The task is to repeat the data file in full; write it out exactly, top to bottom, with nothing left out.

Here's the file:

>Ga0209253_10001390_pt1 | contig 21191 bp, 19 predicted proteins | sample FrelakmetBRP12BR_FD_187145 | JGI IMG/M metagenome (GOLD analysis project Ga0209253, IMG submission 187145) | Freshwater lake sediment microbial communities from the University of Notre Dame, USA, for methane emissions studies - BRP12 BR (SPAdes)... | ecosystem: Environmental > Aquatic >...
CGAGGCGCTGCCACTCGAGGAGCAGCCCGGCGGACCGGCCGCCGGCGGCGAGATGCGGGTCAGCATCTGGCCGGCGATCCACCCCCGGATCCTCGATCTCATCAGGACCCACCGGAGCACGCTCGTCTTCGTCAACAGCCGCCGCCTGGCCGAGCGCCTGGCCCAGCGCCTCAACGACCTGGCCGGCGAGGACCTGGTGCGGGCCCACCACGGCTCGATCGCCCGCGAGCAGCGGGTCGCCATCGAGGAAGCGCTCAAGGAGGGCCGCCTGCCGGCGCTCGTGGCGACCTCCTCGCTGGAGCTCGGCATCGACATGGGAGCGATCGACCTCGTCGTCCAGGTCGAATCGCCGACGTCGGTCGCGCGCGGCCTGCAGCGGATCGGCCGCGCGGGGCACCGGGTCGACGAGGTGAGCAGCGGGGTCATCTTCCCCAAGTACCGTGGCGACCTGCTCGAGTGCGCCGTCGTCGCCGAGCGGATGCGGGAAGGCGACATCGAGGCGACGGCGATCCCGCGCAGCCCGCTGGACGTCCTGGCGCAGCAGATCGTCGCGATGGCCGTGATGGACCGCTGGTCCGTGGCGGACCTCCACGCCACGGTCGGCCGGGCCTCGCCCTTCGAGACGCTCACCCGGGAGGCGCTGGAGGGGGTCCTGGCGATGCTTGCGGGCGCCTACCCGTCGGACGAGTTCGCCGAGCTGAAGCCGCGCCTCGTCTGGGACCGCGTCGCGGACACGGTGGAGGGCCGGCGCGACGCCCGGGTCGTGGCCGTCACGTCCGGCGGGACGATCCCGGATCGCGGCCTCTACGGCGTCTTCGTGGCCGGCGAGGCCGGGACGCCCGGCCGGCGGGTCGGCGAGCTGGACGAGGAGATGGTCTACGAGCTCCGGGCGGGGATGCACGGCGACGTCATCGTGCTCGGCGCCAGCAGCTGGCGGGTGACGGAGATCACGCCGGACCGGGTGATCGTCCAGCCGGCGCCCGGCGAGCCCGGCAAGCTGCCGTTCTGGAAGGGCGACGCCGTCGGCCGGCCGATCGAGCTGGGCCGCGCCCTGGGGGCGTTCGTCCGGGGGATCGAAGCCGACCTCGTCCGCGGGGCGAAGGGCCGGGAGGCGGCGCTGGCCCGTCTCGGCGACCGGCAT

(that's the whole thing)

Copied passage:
>Ga0209253_10001390_pt1 | contig 21191 bp, 19 predicted proteins | sample FrelakmetBRP12BR_FD_187145 | JGI IMG/M metagenome (GOLD analysis project Ga0209253, IMG submission 187145) | Freshwater lake sediment microbial communities from the University of Notre Dame, USA, for methane emissions studies - BRP12 BR (SPAdes)... | ecosystem: Environmental > Aquatic >...
CGAGGCGCTGCCACTCGAGGAGCAGCCCGGCGGACCGGCCGCCGGCGGCGAGATGCGGGTCAGCATCTGGCCGGCGATCCACCCCCGGATCCTCGATCTCATCAGGACCCACCGGAGCACGCTCGTCTTCGTCAACAGCCGCCGCCTGGCCGAGCGCCTGGCCCAGCGCCTCAACGACCTGGCCGGCGAGGACCTGGTGCGGGCCCACCACGGCTCGATCGCCCGCGAGCAGCGGGTCGCCATCGAGGAAGCGCTCAAGGAGGGCCGCCTGCCGGCGCTCGTGGCGACCTCCTCGCTGGAGCTCGGCATCGACATGGGAGCGATCGACCTCGTCGTCCAGGTCGAATCGCCGACGTCGGTCGCGCGCGGCCTGCAGCGGATCGGCCGCGCGGGGCACCGGGTCGACGAGGTGAGCAGCGGGGTCATCTTCCCCAAGTACCGTGGCGACCTGCTCGAGTGCGCCGTCGTCGCCGAGCGGATGCGGGAAGGCGACATCGAGGCGACGGCGATCCCGCGCAGCCCGCTGGACGTCCTGGCGCAGCAGATCGTCGCGATGGCCGTGATGGACCGCTGGTCCGTGGCGGACCTCCACGCCACGGTCGGCCGGGCCTCGCCCTTCGAGACGCTCACCCGGGAGGCGCTGGAGGGGGTCCTGGCGATGCTTGCGGGCGCCTACCCGTCGGACGAGTTCGCCGAGCTGAAGCCGCGCCTCGTCTGGGACCGCGTCGCGGACACGGTGGAGGGCCGGCGCGACGCCCGGGTCGTGGCCGTCACGTCCGGCGGGACGATCCCGGATCGCGGCCTCTACGGCGTCTTCGTGGCCGGCGAGGCCGGGACGCCCGGCCGGCGGGTCGGCGAGCTGGACGAGGAGATGGTCTACGAGCTCCGGGCGGGGATGCACGGCGACGTCATCGTGCTCGGCGCCAGCAGCTGGCGGGTGACGGAGATCACGCCGGACCGGGTGATCGTCCAGCCGGCGCCCGGCGAGCCCGGCAAGCTGCCGTTCTGGAAGGGCGACGCCGTCGGCCGGCCGATCGAGCTGGGCCGCGCCCTGGGGGCGTTCGTCCGGGGGATCGAAGCCGACCTCGTCCGCGGGGCGAAGGGCCGGGAGGCGGCGCTGGCCCGTCTCGGCGACCGGCAT